On Saturday, March 29, Christchurch will join cities around the world to take a stand against one of the planet's biggest threats - climate change.
Cities such as Sydney, Melbourne, Toronto, Chicago and Manila will switch off their lights for one hour to mark the first global Earth Hour.
Christchurch is the first New Zealand city to join the initiative.
The Press will lead the way by switching off lights and appliances at its central city office, including its neon sign.
Today it is officially launching Earth Hour and inviting Christchurch residents to join to help make a difference.
The Christchurch City Council and Environment Canterbury (ECan) have already pledged their support, along with electricity company Orion, the Canterbury Employers' Chamber of Commerce and Christ Church Cathedral, which will switch off its outside lights.
The city's key Civil Defence organisers support the initiative, which involves non-essential lighting. Street lights will not be affected.
The first Earth Hour was held last year in Sydney as an initiative of the World Wide Fund for Nature (WWF) and The Sydney Morning Herald. The Herald is part of Fairfax Media, and other titles in the group are leading the project in their cities, including The Press in Christchurch.
The editor, Andrew Holden, said The Press was delighted to launch the initiative in partnership with the city council and ECan.
"Earth Hour may seem purely symbolic - what difference can we make in just 60 minutes? - but it is an opportunity for everyone to show their concern, to look seriously at the amount of energy each of us uses, and to commit ourselves to protecting our environment," he said.
"We don't know how big this project will become, or what directions it will take us, and that's the beauty of it. This is a community event.
"It's not owned by any group or business; it's a chance for the people of Christchurch, and beyond if other towns and cities want to take part, to take the idea and make it work."
Holden said there would be no clash with the Crusaders - they play in Wellington on the Friday night - and at this stage all cities would mark the hour between 8pm and 9pm, although this may be adjusted in Christchurch, depending on summer twilight.
Christchurch Mayor Bob Parker said the event was a chance to "raise the bar".
"I, and I am sure everyone else at the CCC - councillors and staff, support The Press and their great initiative to raise community awareness of energy issues by promoting the Earth Hour concept," he said.
"As the first council in New Zealand to write and adopt a sustainable energy strategy, and to have reduced its energy use by 30 per cent over the last decade, our citizens are already playing a key role in moving towards a more sustainable future via their council."
Council projects included the harvesting of waste gas from a closed landfill that is used to heat and generate electricity for the Queen Elizabeth II Park complex and the sale of carbon credits, which are used to underwrite the costs of the sustainable energy strategy.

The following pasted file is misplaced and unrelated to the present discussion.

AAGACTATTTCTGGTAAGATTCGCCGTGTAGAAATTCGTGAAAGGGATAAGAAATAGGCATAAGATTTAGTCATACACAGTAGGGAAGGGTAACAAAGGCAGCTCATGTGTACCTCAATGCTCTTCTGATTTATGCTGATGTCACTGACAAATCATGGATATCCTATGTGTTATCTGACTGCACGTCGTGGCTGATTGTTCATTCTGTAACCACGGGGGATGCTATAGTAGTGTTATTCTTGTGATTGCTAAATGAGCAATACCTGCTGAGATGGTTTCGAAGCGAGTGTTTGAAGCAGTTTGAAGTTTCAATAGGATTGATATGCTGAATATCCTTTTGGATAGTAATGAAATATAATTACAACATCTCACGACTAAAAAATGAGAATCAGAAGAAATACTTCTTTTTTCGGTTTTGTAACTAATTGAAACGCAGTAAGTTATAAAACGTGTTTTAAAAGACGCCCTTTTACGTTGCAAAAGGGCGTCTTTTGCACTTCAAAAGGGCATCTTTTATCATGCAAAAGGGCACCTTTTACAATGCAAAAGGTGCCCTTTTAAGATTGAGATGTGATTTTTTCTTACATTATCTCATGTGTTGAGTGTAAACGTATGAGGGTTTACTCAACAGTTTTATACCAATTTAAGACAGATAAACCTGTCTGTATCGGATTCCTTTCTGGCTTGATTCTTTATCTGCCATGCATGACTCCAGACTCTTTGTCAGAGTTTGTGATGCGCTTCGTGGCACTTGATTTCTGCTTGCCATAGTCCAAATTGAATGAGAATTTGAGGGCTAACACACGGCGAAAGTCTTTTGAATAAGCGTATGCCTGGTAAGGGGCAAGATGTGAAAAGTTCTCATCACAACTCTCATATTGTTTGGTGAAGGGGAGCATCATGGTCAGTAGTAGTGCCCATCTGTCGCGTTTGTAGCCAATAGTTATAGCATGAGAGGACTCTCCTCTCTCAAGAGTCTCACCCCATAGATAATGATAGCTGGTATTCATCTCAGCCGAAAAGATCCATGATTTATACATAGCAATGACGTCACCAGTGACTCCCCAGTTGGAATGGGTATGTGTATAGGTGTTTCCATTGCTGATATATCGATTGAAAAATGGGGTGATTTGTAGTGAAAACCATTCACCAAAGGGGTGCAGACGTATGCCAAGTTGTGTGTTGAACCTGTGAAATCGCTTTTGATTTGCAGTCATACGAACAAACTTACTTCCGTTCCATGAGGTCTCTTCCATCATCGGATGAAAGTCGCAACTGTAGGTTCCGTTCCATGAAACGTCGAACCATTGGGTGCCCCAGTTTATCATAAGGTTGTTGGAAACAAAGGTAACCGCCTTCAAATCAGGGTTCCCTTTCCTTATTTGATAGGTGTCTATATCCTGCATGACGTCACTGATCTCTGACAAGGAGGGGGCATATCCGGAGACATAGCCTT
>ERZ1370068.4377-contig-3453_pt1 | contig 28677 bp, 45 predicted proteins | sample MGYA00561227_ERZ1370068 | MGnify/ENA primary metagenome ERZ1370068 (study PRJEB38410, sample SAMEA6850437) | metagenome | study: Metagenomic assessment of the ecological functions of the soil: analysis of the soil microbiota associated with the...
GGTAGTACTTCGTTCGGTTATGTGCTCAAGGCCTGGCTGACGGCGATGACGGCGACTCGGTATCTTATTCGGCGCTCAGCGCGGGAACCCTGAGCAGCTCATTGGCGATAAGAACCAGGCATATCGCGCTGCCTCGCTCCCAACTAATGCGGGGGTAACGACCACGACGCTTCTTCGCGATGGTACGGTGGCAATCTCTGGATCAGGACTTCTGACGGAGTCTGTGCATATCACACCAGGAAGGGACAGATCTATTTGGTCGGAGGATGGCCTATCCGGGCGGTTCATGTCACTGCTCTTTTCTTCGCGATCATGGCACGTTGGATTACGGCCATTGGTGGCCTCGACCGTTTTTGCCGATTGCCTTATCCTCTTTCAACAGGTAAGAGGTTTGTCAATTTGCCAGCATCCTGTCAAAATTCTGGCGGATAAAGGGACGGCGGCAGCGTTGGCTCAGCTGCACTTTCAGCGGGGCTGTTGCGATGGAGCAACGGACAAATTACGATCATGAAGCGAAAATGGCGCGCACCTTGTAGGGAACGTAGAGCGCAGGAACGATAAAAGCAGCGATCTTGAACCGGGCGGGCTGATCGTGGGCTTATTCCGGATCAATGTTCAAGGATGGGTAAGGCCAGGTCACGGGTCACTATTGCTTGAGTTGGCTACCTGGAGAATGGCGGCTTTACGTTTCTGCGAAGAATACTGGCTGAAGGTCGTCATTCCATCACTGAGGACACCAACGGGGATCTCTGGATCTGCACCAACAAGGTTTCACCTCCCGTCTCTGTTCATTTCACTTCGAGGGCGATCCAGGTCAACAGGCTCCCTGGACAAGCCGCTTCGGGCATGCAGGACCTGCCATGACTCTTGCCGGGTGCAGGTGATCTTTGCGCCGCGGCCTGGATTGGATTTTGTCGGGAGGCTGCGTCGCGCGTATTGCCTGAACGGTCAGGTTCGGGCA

"It's ground-breaking stuff in local government in New Zealand. I think it is another reason to feel proud to be part of this city," Parker said.
"Now it is time for us to raise the bar again in our community. Earth Hour is part of raising our participation on an individual level, by participating in a collective event, with a measurable outcome. We can together show how one city can make a difference."
ECan chairman Sir Kerry Burke said he was pleased to be part of the joint initiative.
"It is ECan's legislative responsibility to protect and manage the environment and to promote sustainable use of our resources. Staff at ECan are expected to turn off any lights, computers, mobile phone and laptop chargers when leaving their workspace," he said.
"I think Earth Hour is a terrific initiative. It is about one night to inspire Cantabrians to turn off unnecessary appliances in their homes, and to be more aware of the difference we can all make towards the ultimate goal of reducing greenhouse emissions.
"It's about the future of this planet, our children and grandchildren."
The impact of Earth Hour will be measured by Orion, which can compare the use with previous days or the same day last year.
Orion chief executive officer Roger Sutton said Earth Hour was about small changes.
"If you get lots of people doing small things, it adds up," he said.
"This is about starting with small easy steps which can lead to other things, like choosing energy-saving lightbulbs or more energy-efficient appliances and even to designing whole houses to make them more energy-efficient."
Sutton said it was appropriate that Christchurch was the first New Zealand city to sign up for Earth Hour because it was already forward-thinking.
"I think Christchurch already has a higher awareness of energy efficiency and climate than other cities," he said. "The council is very pro-active and there are several businesses here that are leading the way."
The Press will highlight all individuals, groups and businesses taking part in Earth Hour in the build-up to March 29 and afterwards.
A special website will be built as part of press. co.nz, where people will be able to register their involvement, and offer and debate ideas.
- The Press